Security Alerts & News
by Tymoteusz A. Góral

History
#1782 Millions exposed to malvertising that hid attack code in banner pixels
Millions of people visiting mainstream websites over the past two months have been exposed to a novel form of malicious ads that embed attack code in individual pixels of the banners.

Researchers from antivirus provider Eset said "Stegano," as they've dubbed the campaign, dates back to 2014. Beginning in early October, its unusually stealthy operators scored a major coup by getting the ads displayed on a variety of unnamed reputable news sites, each with millions of daily visitors. Borrowing from the word steganography—the practice of concealing secret messages inside a larger document that dates back to at least 440 BC—Stegano hides parts of its malicious code in parameters controlling the transparency of pixels used to display banner ads. While the attack code alters the tone or color of the images, the changes are almost invisible to the untrained eye.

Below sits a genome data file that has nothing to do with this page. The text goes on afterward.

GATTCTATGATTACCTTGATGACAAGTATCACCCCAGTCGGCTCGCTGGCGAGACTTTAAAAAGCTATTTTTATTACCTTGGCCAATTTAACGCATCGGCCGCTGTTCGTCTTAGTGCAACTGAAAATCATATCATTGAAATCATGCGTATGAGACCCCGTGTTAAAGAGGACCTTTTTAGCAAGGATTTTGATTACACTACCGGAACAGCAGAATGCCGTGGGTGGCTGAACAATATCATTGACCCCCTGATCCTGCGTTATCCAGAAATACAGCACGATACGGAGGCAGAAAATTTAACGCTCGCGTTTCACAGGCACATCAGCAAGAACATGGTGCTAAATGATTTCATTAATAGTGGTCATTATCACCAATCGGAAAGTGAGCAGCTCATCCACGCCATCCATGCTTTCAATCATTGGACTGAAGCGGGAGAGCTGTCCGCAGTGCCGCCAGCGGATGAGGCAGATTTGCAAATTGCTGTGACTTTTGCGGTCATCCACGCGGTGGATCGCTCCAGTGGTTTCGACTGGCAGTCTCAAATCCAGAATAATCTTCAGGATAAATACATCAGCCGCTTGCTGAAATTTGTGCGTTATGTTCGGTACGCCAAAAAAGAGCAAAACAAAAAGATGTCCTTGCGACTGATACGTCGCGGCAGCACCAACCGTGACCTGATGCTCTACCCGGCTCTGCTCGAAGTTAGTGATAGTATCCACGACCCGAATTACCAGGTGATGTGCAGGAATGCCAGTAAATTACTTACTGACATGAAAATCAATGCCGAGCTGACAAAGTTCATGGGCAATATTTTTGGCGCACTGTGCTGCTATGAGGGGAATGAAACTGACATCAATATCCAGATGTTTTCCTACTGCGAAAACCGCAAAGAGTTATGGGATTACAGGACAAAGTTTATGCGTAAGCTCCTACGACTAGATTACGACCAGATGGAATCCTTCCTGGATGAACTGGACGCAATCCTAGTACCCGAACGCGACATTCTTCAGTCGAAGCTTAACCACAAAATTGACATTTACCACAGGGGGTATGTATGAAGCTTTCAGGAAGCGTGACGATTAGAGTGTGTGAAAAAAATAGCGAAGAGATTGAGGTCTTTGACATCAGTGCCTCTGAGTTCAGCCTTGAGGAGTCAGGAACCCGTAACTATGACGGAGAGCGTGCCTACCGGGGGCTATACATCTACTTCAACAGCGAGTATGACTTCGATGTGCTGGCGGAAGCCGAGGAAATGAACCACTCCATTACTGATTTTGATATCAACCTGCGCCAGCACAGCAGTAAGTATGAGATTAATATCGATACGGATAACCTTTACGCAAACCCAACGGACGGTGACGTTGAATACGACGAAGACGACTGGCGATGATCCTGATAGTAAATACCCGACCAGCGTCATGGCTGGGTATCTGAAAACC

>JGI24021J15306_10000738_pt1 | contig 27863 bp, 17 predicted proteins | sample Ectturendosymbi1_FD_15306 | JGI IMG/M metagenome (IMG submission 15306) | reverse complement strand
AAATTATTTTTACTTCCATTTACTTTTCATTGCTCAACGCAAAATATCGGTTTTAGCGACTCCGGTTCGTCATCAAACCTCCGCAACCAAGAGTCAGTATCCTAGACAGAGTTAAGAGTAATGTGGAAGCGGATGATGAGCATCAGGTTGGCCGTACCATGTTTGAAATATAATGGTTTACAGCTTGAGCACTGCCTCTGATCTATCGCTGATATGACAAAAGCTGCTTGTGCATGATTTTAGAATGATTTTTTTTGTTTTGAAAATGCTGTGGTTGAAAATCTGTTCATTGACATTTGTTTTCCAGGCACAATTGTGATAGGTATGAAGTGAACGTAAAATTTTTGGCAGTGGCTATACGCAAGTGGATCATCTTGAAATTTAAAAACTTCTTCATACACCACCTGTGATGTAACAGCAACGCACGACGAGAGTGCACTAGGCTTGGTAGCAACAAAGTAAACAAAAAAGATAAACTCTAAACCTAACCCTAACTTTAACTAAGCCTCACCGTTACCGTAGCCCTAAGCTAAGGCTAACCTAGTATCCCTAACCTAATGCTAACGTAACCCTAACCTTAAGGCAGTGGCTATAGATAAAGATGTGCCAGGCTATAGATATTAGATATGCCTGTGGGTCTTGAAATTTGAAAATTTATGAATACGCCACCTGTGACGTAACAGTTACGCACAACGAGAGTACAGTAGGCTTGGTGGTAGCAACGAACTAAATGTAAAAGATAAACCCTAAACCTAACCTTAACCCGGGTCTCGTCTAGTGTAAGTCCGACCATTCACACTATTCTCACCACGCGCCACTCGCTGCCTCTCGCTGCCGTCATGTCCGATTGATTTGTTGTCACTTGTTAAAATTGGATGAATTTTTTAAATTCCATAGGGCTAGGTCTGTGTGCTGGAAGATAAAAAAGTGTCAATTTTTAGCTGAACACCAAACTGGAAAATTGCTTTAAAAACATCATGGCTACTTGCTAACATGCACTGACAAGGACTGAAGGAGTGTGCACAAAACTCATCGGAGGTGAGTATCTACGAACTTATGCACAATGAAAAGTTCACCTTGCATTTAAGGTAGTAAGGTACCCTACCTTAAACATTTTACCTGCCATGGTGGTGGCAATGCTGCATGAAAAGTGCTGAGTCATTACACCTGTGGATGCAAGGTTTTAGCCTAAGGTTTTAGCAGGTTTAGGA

The malicious script is concealed in the alpha channel that defines the transparency of pixels, making it extremely difficult for even sharp-eyed ad networks to detect. After verifying that the targeted browser isn't running in a virtual machine or connected to other types of security software often used to detect attacks, the script redirects the browser to a site that hosts three exploits for now-patched Adobe Flash vulnerabilities.
Read more
#1785 Buffer overflow in BSD libc library patched
#1784 Phishing made easy: Time to rethink your prevention strategy? (PDF)
#1783 Phishing-as-a-service is making it easier than ever for hackers to steal your data
#1782 Millions exposed to malvertising that hid attack code in banner pixels
#1781 Hackers gamify DDoS attacks with collaborative platform
#1780 Critical vulnerability patched in Roundcube webmail
#1779 Backdoor accounts found in 80 Sony IP security camera models
History
2017: 01 02 03 04 05
2016: 01 02 03 04 05 06 07 08 09 10 11 12